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French presidential election 2017: Macron or Le Pen?

Xinhua | Updated: 2017-02-09 18:45

French presidential election 2017: Macron or Le Pen?

Marine Le Pen, French National Front (FN) political party leader and candidate for the French 2017 presidential election, attends the 2-day FN political rally to launch the presidential campaign in Lyon, France February 5, 2017. [Photo/Agencies]

PARIS - After Brexit and the election of Donald Trump as US president, eyes are on France where voters will choose their next president amid public discontent and high terror alert in the European country.

Could Trump's victory serve as a boon to France's far-right candidate Marine Le Pen from the National Front?

"The impossible has suddenly become possible," Le Pen told thousands of supporters in Lyon, France's third-largest city, kicking off her campaign on Sunday.

"Other countries have shown us the way. The British have chosen Brexit and the United States has chosen their national interests," Le Pen told her followers.

However, BVA pollster analyst Erwan Lestrohan believed that Le Pen might enjoy a boost in ratings but could not win the presidency.

Providing support for Lestrohan's remarks, an Opinionway poll published on Wednesday showed that French independent centrist candidate Emmanuel Macron would easily beat Le Pen in the race.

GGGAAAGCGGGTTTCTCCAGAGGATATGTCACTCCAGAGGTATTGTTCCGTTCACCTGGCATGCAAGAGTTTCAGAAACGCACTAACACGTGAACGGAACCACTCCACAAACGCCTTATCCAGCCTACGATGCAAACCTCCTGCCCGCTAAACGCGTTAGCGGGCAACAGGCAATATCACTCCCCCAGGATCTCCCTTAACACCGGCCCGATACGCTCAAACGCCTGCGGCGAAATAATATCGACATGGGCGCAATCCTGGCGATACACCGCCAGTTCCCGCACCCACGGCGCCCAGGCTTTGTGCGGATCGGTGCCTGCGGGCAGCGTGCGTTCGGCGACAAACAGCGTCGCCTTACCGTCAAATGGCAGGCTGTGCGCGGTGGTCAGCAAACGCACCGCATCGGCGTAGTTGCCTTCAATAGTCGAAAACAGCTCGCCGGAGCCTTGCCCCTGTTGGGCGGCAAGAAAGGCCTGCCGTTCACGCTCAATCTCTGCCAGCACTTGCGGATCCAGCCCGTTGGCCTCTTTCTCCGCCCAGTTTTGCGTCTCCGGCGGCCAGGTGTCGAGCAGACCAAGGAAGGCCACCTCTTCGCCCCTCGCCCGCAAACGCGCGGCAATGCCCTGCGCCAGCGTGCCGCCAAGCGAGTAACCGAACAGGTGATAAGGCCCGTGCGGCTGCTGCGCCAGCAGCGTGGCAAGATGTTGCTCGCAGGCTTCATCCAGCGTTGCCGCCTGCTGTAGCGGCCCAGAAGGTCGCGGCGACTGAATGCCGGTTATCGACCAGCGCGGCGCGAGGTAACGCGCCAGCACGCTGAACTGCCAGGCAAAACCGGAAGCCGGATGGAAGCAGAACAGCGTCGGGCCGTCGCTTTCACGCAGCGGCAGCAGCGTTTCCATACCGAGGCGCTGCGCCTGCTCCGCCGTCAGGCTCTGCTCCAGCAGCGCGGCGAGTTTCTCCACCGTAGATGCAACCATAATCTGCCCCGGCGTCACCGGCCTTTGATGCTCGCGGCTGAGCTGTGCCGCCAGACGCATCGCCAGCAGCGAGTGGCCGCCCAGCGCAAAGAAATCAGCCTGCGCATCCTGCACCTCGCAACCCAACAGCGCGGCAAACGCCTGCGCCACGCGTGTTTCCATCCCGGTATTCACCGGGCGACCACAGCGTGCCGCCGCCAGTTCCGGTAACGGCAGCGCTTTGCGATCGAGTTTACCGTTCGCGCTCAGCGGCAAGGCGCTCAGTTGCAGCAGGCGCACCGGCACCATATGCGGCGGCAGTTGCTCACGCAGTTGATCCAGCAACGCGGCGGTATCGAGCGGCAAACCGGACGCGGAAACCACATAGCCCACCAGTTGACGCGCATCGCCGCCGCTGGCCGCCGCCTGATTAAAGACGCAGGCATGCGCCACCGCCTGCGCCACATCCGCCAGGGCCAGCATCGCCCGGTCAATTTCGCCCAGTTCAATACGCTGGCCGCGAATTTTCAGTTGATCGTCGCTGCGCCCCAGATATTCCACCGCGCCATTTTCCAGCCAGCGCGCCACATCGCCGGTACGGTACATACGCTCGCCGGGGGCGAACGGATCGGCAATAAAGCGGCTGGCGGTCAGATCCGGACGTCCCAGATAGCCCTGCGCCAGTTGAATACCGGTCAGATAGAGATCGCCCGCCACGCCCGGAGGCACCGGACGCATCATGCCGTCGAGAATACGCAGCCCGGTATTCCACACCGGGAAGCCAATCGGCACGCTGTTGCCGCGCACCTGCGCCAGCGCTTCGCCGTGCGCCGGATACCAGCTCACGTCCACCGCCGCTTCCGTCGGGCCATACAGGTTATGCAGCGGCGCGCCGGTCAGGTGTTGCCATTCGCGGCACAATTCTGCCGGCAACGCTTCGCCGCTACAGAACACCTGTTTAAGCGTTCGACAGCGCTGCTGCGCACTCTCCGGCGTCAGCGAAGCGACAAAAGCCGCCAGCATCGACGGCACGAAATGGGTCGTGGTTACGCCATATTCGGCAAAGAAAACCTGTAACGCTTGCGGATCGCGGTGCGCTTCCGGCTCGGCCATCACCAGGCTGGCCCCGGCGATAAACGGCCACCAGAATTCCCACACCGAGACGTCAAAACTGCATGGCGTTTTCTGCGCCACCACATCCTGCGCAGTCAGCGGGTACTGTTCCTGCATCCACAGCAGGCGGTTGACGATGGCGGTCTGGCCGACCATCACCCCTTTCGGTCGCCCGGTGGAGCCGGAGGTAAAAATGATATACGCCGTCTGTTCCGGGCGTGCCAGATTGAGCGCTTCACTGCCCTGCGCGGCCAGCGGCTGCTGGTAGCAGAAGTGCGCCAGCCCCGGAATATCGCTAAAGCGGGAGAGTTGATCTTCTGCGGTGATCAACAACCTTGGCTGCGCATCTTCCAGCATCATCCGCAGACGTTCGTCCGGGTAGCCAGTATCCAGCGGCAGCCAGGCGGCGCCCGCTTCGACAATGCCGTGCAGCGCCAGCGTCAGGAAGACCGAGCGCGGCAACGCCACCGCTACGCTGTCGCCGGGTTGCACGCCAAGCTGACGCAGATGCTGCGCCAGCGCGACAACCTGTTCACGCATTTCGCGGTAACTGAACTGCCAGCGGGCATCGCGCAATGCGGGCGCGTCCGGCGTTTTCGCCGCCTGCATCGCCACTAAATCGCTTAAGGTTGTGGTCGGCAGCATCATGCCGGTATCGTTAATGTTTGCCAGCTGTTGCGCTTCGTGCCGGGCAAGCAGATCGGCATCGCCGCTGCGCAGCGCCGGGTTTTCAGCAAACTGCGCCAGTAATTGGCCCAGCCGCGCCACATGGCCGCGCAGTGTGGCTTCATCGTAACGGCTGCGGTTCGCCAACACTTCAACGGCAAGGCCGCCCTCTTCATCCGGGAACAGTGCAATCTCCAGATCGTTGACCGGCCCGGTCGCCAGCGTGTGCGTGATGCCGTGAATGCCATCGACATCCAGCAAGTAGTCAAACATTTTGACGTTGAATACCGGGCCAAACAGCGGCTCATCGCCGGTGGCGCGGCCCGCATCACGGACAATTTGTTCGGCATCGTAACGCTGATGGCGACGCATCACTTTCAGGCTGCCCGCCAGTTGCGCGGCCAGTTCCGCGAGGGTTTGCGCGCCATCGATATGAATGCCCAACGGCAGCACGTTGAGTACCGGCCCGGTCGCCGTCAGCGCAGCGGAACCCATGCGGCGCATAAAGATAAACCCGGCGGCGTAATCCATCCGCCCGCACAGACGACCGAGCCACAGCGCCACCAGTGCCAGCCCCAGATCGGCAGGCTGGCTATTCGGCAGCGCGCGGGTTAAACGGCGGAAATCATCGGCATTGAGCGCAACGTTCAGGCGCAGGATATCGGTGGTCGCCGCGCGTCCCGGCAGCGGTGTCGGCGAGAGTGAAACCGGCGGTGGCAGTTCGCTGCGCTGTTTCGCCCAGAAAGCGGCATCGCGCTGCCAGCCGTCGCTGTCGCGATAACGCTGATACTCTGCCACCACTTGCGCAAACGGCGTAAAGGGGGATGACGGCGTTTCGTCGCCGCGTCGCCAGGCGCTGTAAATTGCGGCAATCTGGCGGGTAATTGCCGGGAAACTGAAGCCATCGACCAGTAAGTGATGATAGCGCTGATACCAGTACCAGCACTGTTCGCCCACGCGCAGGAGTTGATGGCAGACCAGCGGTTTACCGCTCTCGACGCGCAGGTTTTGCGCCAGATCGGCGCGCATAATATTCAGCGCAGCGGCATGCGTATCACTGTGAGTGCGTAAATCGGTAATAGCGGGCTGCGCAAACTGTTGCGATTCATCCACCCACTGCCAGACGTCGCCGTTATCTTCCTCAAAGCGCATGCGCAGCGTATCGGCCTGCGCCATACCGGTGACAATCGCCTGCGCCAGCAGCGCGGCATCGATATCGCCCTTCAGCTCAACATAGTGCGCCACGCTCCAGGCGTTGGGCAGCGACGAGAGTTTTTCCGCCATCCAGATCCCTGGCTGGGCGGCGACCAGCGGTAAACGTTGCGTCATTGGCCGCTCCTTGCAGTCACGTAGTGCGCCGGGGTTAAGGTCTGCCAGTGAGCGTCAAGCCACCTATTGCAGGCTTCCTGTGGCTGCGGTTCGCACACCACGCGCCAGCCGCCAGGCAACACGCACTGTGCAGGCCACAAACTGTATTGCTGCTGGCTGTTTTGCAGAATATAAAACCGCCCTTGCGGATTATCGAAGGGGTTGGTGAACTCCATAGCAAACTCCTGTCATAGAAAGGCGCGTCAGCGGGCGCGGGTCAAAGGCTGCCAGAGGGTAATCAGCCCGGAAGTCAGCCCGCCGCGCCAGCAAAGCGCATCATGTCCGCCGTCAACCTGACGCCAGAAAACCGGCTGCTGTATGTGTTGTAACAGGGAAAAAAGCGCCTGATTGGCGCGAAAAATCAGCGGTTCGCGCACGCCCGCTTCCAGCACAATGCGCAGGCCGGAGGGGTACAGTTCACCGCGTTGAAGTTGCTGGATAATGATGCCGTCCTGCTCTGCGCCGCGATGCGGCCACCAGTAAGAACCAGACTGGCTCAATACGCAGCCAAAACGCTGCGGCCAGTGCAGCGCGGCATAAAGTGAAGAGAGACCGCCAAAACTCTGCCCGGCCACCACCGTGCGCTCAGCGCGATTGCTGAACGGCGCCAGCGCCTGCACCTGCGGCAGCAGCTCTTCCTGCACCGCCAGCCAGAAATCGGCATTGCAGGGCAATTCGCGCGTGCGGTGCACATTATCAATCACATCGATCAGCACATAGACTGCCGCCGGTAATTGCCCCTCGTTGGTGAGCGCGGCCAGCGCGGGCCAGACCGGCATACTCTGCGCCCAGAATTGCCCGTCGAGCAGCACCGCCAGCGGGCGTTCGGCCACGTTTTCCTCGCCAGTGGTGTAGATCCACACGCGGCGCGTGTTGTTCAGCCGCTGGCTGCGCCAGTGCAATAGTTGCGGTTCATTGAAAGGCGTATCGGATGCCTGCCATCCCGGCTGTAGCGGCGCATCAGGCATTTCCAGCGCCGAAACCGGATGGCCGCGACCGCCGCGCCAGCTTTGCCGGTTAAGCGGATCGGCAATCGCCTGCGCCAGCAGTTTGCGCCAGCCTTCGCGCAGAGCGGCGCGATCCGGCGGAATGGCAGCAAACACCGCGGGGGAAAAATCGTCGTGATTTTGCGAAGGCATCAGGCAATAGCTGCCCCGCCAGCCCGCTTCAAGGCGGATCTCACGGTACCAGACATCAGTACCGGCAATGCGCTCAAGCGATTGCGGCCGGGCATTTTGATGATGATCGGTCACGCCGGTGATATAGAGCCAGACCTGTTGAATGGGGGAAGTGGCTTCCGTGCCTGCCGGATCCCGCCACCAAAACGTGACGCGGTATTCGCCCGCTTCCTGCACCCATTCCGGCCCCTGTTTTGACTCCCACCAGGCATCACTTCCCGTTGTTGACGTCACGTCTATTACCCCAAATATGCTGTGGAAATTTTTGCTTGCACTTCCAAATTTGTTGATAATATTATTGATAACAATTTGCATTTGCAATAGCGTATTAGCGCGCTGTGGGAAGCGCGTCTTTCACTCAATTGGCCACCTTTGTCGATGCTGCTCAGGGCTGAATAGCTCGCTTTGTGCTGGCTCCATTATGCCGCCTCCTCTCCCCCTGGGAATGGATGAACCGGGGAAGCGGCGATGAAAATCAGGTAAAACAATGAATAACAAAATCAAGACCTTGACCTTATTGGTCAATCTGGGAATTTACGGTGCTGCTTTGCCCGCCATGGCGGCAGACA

An Opinionway poll for Les Echos newspaper and Radio Classique showed that in the first round of voting scheduled for April 23, Macron, a former economy minister, would get 22 percent of the vote, behind Le Pen's 25 percent. But in the decisive second round, Macron would beat Le Pen 66 percent to 34 percent, the poll showed.

Under fire over his wife's fake job, embattled conservative contender Francois Fillon, a front-runner until two weeks ago, will not be able to enter the second round.

Experts believed that the surprise that happened in the US election is not expected in France because the two electoral systems are different.

"In the United States, the presidential election has only one vote, which Donald Trump won. In France, the presidential election has two rounds. This allows the voters of non-finalist candidates to choose one of the two qualified to block the other," Lestrohan told Xinhua.

Continued terror threats and rising risks of immigration crisis give a boost to Le Pen, who embraces protectionism. However, the 49-year-old lawyer does not have a strong majority and enough solidity to win the presidential run-off, said Lestrohan.

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